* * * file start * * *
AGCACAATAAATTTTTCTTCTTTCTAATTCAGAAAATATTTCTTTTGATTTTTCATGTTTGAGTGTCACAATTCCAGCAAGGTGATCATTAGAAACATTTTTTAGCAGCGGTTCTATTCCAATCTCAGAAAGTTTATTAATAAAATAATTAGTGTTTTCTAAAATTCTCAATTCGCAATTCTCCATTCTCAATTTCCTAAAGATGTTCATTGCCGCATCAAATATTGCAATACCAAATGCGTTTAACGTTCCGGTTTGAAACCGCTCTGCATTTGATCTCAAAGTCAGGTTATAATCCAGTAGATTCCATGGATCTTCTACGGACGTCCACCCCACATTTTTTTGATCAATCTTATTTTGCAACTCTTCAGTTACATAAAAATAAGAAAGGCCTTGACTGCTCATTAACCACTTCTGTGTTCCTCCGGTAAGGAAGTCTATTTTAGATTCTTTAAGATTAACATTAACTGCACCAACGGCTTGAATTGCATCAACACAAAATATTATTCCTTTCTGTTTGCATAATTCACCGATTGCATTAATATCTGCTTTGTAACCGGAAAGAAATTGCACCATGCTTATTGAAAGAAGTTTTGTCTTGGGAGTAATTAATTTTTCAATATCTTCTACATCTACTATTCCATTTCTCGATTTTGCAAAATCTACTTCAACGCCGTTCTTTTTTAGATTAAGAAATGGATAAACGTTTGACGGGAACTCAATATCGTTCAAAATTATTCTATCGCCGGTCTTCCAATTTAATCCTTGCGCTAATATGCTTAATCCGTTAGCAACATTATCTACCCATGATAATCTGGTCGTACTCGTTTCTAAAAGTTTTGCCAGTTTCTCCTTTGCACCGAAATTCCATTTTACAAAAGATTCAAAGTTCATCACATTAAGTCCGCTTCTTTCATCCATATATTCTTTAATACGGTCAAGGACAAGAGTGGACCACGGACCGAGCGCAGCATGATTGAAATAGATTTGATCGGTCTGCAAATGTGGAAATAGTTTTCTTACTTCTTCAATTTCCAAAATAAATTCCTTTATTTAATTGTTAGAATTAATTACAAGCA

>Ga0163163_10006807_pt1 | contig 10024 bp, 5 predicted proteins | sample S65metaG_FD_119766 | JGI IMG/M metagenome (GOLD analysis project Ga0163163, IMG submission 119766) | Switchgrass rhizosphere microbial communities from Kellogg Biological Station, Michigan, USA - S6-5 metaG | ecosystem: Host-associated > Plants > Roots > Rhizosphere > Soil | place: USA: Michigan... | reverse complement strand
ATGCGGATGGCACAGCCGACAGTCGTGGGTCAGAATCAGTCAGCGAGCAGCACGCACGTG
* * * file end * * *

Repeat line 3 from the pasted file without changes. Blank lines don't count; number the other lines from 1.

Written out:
ATGCGGATGGCACAGCCGACAGTCGTGGGTCAGAATCAGTCAGCGAGCAGCACGCACGTG